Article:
Thinking about projects

In the agora
she pulls up the krēdemnon
thoughts bouncing like birds
hitting fabric boundaries
until, tired-winged, they
rest still as her tongue.

Me, Twitter, 2 March 2019

I’m taking a break from Twitter and most social media until the 28th — slightly under a month. Ever since reading Cal Newport’s Digital Minimalism, I have wanted to do a bit of a reset.

This doesn’t mean I will be gone from KALLISTI, though. Part of why I’m scaling back is to have some restorative silence that I can use for projects that I want to get done, including several blog posts for this site. It is difficult and exhausting to always be on, and I prefer doing most of my preliminary thinking in private.

These are periods when I decide to just leave and regroup with my books and my practices, to learn more that I can then diffuse out when the time is right. I’m also just somewhat busy right now. Most of all, I need some restorative time to focus on collecting information, reading through a backlog of things, and working through my to-do list.

Twitter may be the agora I chose, but it still exerts pressure to post that — quite frankly — I do not experience here on KALLISTI. The best thing about this blog is that I can choose when and how I want to say things. Composing poems, fiction, and essays takes time, which means I usually catch myself before saying things in essays when I am cranky, tired, or in the throes of anxiety. Tweets are short.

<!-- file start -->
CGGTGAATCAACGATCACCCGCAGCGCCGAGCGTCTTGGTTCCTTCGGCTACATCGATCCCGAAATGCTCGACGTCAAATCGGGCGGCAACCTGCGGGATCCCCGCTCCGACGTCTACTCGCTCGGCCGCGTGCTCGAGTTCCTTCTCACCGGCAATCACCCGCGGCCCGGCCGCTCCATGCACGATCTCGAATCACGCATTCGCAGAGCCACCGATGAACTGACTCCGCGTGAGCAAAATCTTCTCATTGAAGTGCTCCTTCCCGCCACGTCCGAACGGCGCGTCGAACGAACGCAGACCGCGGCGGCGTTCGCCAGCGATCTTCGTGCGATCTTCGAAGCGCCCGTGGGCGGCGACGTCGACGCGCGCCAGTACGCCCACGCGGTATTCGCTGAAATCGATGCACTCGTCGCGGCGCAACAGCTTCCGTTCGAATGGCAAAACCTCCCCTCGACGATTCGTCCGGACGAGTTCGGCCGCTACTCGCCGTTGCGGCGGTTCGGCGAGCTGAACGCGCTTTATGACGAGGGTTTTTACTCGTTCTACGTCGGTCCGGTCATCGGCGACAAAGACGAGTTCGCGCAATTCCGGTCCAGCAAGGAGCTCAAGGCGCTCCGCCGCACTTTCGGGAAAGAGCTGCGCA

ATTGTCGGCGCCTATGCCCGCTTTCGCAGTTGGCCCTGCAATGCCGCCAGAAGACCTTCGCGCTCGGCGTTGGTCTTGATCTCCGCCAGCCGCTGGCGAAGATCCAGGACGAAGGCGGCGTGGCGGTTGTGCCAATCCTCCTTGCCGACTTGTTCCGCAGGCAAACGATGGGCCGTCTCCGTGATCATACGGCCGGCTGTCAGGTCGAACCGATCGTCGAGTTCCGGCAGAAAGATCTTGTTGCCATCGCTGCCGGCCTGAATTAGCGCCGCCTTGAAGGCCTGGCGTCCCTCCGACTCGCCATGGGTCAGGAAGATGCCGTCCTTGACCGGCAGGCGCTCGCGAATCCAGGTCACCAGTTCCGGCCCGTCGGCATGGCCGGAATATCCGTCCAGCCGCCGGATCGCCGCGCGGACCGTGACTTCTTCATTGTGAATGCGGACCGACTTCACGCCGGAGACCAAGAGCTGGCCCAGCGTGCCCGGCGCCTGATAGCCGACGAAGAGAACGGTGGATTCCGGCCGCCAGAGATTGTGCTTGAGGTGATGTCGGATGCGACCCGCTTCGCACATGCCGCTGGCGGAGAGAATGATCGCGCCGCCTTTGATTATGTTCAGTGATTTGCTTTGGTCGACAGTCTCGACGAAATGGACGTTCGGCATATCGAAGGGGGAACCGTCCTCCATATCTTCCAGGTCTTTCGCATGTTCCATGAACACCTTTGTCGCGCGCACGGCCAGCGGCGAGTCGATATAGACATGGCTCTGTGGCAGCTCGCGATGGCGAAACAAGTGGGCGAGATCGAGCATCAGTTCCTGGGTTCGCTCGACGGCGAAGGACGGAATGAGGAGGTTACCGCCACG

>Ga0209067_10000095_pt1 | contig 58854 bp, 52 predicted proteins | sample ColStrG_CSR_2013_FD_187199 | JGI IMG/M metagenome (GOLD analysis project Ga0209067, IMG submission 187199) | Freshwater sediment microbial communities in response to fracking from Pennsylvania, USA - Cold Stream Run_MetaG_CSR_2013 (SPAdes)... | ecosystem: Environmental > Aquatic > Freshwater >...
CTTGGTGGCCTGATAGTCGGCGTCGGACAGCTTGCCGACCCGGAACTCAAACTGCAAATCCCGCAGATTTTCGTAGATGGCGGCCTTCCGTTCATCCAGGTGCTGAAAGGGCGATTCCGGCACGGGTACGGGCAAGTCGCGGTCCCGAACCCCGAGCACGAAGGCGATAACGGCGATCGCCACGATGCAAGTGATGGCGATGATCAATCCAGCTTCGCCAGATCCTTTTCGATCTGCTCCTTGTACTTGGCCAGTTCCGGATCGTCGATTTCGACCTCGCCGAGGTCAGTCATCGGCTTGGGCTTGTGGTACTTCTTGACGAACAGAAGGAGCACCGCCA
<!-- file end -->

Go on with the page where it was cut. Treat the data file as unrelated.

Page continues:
But people desire to have silence filled, an empty jar ready for vibrating air.

Last night, when my moratorium on Twitter began (just after the Eumenideia), I went to spin class and thought about that one Eidolon piece about spin and the Thesmophoria. For the final 2/3 of the workout, I plotted out some of the podcast monologue I am writing, Ossia, and how to describe an unconventional funerary rite.

In the silence that was not silence while I meal prepped afterward, I started singing the earth, the air, the fire, the water, return, return, return, return, which filled up space and reminded me of nights around the fire at circle when I was a child and of ritual during college. I haven’t sung it in years.

That slow filling is part of the point.

To close, I’d like to give all of you a taste of —

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